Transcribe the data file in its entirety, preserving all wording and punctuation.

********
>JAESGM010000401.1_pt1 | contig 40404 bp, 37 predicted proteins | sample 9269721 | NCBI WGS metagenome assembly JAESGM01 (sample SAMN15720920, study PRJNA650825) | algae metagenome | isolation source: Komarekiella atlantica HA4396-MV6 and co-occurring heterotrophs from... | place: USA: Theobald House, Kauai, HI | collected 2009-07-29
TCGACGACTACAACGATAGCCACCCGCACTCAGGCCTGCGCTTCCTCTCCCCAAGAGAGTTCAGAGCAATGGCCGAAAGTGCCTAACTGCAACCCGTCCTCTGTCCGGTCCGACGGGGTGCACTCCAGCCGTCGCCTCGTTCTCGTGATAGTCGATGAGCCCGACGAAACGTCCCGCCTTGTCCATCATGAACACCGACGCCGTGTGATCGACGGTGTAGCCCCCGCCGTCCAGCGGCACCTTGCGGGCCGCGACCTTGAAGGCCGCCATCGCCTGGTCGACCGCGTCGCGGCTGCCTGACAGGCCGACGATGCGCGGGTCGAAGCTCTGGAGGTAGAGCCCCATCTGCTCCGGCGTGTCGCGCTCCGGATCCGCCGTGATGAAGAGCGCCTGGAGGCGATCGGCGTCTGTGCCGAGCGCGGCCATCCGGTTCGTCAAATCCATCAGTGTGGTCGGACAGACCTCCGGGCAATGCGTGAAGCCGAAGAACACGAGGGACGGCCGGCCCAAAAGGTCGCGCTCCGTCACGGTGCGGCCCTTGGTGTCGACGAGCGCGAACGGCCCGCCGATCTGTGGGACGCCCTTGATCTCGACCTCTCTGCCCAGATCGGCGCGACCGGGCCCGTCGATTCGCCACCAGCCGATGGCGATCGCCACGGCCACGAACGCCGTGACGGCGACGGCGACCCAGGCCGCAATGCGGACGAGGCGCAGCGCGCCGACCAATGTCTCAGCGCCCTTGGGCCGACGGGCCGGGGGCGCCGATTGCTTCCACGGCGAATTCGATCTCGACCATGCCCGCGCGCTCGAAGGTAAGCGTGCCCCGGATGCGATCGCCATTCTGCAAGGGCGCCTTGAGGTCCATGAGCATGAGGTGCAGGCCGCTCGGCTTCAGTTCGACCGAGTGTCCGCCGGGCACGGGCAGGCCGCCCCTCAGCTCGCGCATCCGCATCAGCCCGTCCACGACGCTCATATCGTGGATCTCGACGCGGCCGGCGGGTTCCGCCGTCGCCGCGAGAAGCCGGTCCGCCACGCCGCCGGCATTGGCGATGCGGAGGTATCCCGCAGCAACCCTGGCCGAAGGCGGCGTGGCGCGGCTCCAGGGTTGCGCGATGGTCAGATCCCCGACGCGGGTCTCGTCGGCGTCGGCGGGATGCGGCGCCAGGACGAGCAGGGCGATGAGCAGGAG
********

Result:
>JAESGM010000401.1_pt1 | contig 40404 bp, 37 predicted proteins | sample 9269721 | NCBI WGS metagenome assembly JAESGM01 (sample SAMN15720920, study PRJNA650825) | algae metagenome | isolation source: Komarekiella atlantica HA4396-MV6 and co-occurring heterotrophs from... | place: USA: Theobald House, Kauai, HI | collected 2009-07-29
TCGACGACTACAACGATAGCCACCCGCACTCAGGCCTGCGCTTCCTCTCCCCAAGAGAGTTCAGAGCAATGGCCGAAAGTGCCTAACTGCAACCCGTCCTCTGTCCGGTCCGACGGGGTGCACTCCAGCCGTCGCCTCGTTCTCGTGATAGTCGATGAGCCCGACGAAACGTCCCGCCTTGTCCATCATGAACACCGACGCCGTGTGATCGACGGTGTAGCCCCCGCCGTCCAGCGGCACCTTGCGGGCCGCGACCTTGAAGGCCGCCATCGCCTGGTCGACCGCGTCGCGGCTGCCTGACAGGCCGACGATGCGCGGGTCGAAGCTCTGGAGGTAGAGCCCCATCTGCTCCGGCGTGTCGCGCTCCGGATCCGCCGTGATGAAGAGCGCCTGGAGGCGATCGGCGTCTGTGCCGAGCGCGGCCATCCGGTTCGTCAAATCCATCAGTGTGGTCGGACAGACCTCCGGGCAATGCGTGAAGCCGAAGAACACGAGGGACGGCCGGCCCAAAAGGTCGCGCTCCGTCACGGTGCGGCCCTTGGTGTCGACGAGCGCGAACGGCCCGCCGATCTGTGGGACGCCCTTGATCTCGACCTCTCTGCCCAGATCGGCGCGACCGGGCCCGTCGATTCGCCACCAGCCGATGGCGATCGCCACGGCCACGAACGCCGTGACGGCGACGGCGACCCAGGCCGCAATGCGGACGAGGCGCAGCGCGCCGACCAATGTCTCAGCGCCCTTGGGCCGACGGGCCGGGGGCGCCGATTGCTTCCACGGCGAATTCGATCTCGACCATGCCCGCGCGCTCGAAGGTAAGCGTGCCCCGGATGCGATCGCCATTCTGCAAGGGCGCCTTGAGGTCCATGAGCATGAGGTGCAGGCCGCTCGGCTTCAGTTCGACCGAGTGTCCGCCGGGCACGGGCAGGCCGCCCCTCAGCTCGCGCATCCGCATCAGCCCGTCCACGACGCTCATATCGTGGATCTCGACGCGGCCGGCGGGTTCCGCCGTCGCCGCGAGAAGCCGGTCCGCCACGCCGCCGGCATTGGCGATGCGGAGGTATCCCGCAGCAACCCTGGCCGAAGGCGGCGTGGCGCGGCTCCAGGGTTGCGCGATGGTCAGATCCCCGACGCGGGTCTCGTCGGCGTCGGCGGGATGCGGCGCCAGGACGAGCAGGGCGATGAGCAGGAG